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The 3 P’s of Portfolio Development: Practical, Portable, Professional

By Juliana Mower, MSN, RN, CNS, CNS-CP, CNOR

Even with the well-documented nursing shortage, a coveted perioperative position may be difficult to procure. What can you use to set yourself apart from the dozens of other candidates for a job? A well-crafted Curriculum Vitae (CV) or resume only lists your educational background, employment history and professional accomplishments. What if you could show a prospective employer the quality of your work? You can – through a professional portfolio.

When used to document competencies, a portfolio becomes more than a repository for storing forms such as nursing licenses, certifications and letters of reference. A portfolio can be used to reflect your professional identity by including feedback from peers and colleagues, patient satisfaction surveys or thank-you notes, participation on committees or quality improvement projects, and contributions toward professional organizations (Casey & Egan, 2010). Consider adding an exemplar, an example of an extraordinary accomplishment, with associated evidence, that establishes your commitment to your profession and/or organization.

A portfolio may be used for more than interviewing purposes. It can serve as a valuable tool for performance evaluations through identification of personal strengths as well as areas for improvement. By including a self-assessment step, a personal development plan can be created (Williams & Jordan, 2007). Self-assessment is part of reflective learning. Nurses are familiar with reflective learning as this is the basis for debriefings: identifying what went well, what didn’t and designing a plan for improvements for next time (Casey & Dominic, 2010). Consider adding this element to your portfolio. It is a great way to track professional growth and demonstrates a commitment to life-long learning. Describing how learning was applied in practice provides much stronger evidence for linking knowledge to application of skills rather than an in-service roster which only identifies physical presence at an event.

Portfolio development is best approached proactively rather than retrospectively. Trying to access or reproduce evidence, even from the past month, can be difficult. It’s better to develop a portfolio over time, collecting the necessary documentation at the time of the event and then correlating these achievements in the CV or resume (Shirey, 2009).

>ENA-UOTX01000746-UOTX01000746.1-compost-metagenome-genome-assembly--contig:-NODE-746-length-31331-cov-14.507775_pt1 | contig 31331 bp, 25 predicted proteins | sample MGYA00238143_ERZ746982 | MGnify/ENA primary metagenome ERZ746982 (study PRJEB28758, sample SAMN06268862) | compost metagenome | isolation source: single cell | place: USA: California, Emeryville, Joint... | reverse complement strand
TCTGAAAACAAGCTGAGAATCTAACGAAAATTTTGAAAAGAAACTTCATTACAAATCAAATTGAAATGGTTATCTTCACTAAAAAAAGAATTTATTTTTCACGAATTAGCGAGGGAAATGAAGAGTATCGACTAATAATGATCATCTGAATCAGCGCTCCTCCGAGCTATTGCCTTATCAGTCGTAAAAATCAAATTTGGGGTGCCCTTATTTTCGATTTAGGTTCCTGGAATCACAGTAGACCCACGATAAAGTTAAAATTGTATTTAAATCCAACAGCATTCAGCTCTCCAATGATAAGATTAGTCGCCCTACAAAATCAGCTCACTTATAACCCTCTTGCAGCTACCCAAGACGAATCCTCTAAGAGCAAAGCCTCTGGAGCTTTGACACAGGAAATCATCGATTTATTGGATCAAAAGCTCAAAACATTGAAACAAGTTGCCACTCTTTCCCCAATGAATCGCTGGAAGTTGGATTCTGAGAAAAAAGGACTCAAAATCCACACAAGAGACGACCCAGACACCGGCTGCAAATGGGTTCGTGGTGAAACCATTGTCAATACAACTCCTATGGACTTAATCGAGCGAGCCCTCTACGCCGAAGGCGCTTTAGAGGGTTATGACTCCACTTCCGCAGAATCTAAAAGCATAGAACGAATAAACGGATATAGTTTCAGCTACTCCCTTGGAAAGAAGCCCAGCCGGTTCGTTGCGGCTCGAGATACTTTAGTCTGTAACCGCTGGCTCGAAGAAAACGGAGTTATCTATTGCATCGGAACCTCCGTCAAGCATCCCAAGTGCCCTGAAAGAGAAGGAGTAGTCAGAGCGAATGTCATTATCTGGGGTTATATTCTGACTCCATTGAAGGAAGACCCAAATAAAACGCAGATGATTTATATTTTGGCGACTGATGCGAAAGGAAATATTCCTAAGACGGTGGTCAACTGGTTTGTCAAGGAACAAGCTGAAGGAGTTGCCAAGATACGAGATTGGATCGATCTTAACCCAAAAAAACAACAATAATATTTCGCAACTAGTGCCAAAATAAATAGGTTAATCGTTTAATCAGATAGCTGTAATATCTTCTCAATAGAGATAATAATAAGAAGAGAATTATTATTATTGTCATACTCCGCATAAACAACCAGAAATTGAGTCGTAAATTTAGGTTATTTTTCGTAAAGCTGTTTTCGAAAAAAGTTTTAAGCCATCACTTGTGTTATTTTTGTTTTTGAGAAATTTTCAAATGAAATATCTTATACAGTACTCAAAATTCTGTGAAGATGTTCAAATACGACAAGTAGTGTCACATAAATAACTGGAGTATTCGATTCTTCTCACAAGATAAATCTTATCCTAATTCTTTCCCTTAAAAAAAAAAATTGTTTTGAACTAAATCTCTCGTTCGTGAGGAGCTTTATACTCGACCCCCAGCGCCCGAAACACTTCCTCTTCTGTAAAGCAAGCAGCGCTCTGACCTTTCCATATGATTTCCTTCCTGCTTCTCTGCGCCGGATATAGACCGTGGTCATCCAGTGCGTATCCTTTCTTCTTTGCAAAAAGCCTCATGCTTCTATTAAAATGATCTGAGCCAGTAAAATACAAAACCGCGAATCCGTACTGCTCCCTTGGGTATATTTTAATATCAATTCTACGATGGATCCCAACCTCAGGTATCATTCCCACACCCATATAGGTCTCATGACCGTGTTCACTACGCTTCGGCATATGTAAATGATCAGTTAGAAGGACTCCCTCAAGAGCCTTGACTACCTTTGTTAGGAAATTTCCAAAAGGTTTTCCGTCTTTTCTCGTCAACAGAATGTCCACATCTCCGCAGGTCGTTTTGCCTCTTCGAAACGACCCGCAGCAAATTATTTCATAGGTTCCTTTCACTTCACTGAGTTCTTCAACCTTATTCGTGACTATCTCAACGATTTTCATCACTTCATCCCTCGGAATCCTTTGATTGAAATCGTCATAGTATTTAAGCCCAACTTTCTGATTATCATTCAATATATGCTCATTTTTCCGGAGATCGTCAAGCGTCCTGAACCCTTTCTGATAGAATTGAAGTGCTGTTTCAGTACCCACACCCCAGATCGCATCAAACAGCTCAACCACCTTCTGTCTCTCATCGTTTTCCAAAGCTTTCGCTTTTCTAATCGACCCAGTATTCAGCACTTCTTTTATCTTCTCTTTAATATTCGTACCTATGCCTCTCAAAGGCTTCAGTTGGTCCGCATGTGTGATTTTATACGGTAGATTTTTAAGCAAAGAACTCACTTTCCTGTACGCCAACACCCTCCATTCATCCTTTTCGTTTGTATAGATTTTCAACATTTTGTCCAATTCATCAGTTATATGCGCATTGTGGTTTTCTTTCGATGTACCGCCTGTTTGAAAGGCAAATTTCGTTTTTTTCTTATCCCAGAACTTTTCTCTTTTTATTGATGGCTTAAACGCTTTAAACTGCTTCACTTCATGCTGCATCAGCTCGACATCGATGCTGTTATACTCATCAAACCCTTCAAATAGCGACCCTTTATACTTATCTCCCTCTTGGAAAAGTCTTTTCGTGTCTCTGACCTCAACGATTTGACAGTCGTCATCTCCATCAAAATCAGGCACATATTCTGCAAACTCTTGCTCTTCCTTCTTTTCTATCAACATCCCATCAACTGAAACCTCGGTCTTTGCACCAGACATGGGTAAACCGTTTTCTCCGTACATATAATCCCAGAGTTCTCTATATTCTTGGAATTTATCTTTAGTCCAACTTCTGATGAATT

Portfolios are beginning to be used for more than employment opportunities. The Competency and Credentialing Institute (CCI) recently launched a portfolio method of certification for advanced practice Clinical Nurse Specialists (CNSs), the CNS-CP Professional Portfolio (CCI, 2019). This portfolio captures the essence of the practicing CNS through validation of contributions toward improving patient outcomes. In addition to documentation of meeting standards for advanced practice in the perioperative role, the portfolio contains a reflective component and a self-awareness exercise which is used to build the requirements for the next recertification cycle. The portfolio is then reviewed by three peers who hold the CNS-CP credential. Their independent review of the portfolio determines if the submission meets the requirements for certification, while at the same time providing valuable feedback to the applicant on the strength of their submission. Peer review encourages self-awareness for both the applicant and the reviewers through the dissemination of best practices. Receiving feedback from reviewers can be considered a value-add for the CNS-CP Professional Portfolio: perioperative CNSs frequently do not have a peer in their facility from whom to obtain constructive comments related to their practice.

Look for other uses of portfolios in the future, including as requirements for state re-licensure, clinical ladders and for specialty nursing certification and re-certification. As a tangible, continually evolving collection of activities that demonstrates continued competency, the portfolio might be the best way to accurately reflect the quality of care you provide for your patients every day.


Casey, D.C., & Egan, D. (2010). The use of professional portfolios and profiles for career enhancement. British Journal of Community Nursing, 15(11), 547-548; 550-552.

Competency and Credentialing Institute (CCI). (2019). About CNS-CP certification. Retrieved from

Shirey, M.R. (2009). The nursing professional portfolio: Leveraging your talents. Clinical Nurse Specialist, 23(5), 241-244.

Williams, M., & Jordan, K. (2007). The nursing professional portfolio: A pathway to career development. Journal for Nurses in Staff Development, 26(3), 125-131.

Juliana Mower, MSN, RN, CNS, CNS-CP, CNOR, is nurse manager, education development at CCI.



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